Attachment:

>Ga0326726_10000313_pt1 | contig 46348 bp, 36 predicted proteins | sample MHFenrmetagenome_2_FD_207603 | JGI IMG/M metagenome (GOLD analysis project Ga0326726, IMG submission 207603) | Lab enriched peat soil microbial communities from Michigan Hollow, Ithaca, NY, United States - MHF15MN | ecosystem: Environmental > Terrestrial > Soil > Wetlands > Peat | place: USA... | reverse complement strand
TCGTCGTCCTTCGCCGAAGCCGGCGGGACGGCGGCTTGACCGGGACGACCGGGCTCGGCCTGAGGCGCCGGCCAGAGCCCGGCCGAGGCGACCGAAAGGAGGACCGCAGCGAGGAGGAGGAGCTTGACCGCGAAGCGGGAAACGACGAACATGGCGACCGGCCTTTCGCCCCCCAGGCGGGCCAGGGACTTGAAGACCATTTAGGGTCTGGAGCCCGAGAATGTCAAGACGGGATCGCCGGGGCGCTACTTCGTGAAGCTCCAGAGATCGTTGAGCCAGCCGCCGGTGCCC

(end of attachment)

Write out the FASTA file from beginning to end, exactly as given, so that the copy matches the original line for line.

>Ga0326726_10000313_pt1 | contig 46348 bp, 36 predicted proteins | sample MHFenrmetagenome_2_FD_207603 | JGI IMG/M metagenome (GOLD analysis project Ga0326726, IMG submission 207603) | Lab enriched peat soil microbial communities from Michigan Hollow, Ithaca, NY, United States - MHF15MN | ecosystem: Environmental > Terrestrial > Soil > Wetlands > Peat | place: USA... | reverse complement strand
TCGTCGTCCTTCGCCGAAGCCGGCGGGACGGCGGCTTGACCGGGACGACCGGGCTCGGCCTGAGGCGCCGGCCAGAGCCCGGCCGAGGCGACCGAAAGGAGGACCGCAGCGAGGAGGAGGAGCTTGACCGCGAAGCGGGAAACGACGAACATGGCGACCGGCCTTTCGCCCCCCAGGCGGGCCAGGGACTTGAAGACCATTTAGGGTCTGGAGCCCGAGAATGTCAAGACGGGATCGCCGGGGCGCTACTTCGTGAAGCTCCAGAGATCGTTGAGCCAGCCGCCGGTGCCC